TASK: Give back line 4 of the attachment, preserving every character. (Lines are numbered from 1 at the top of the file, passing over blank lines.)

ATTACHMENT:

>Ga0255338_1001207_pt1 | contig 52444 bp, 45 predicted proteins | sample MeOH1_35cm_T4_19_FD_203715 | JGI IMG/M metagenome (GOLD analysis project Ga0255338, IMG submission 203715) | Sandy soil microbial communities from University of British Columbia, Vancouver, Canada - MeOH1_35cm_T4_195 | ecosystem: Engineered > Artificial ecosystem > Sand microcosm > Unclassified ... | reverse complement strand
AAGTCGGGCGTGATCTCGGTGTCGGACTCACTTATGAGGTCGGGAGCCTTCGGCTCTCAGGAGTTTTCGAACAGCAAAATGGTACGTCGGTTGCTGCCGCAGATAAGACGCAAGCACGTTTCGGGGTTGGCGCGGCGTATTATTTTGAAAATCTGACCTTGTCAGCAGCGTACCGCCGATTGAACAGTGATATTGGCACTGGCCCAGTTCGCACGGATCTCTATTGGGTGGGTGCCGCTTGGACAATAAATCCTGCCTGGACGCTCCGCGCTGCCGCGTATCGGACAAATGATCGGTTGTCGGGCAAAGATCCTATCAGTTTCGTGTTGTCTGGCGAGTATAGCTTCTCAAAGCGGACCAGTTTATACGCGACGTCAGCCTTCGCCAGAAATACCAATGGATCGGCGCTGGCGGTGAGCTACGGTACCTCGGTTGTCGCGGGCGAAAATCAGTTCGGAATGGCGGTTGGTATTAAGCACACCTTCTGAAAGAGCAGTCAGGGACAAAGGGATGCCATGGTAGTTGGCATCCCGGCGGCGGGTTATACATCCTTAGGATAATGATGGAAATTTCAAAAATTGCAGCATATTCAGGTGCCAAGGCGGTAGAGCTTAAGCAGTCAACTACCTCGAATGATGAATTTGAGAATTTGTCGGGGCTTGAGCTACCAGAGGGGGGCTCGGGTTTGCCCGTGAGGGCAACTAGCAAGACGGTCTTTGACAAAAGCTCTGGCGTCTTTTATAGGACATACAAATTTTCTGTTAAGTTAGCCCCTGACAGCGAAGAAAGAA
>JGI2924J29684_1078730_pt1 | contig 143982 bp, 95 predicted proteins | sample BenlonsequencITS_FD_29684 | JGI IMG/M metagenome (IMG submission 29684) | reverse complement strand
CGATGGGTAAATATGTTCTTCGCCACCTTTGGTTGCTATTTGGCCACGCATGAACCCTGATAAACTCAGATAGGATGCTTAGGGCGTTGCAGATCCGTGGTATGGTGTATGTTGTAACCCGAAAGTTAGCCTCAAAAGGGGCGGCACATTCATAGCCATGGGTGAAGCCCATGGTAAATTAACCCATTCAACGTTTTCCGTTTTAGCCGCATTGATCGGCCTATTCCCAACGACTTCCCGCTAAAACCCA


CGATGGGTAAATATGTTCTTCGCCACCTTTGGTTGCTATTTGGCCACGCATGAACCCTGATAAACTCAGATAGGATGCTTAGGGCGTTGCAGATCCGTGGTATGGTGTATGTTGTAACCCGAAAGTTAGCCTCAAAAGGGGCGGCACATTCATAGCCATGGGTGAAGCCCATGGTAAATTAACCCATTCAACGTTTTCCGTTTTAGCCGCATTGATCGGCCTATTCCCAACGACTTCCCGCTAAAACCCA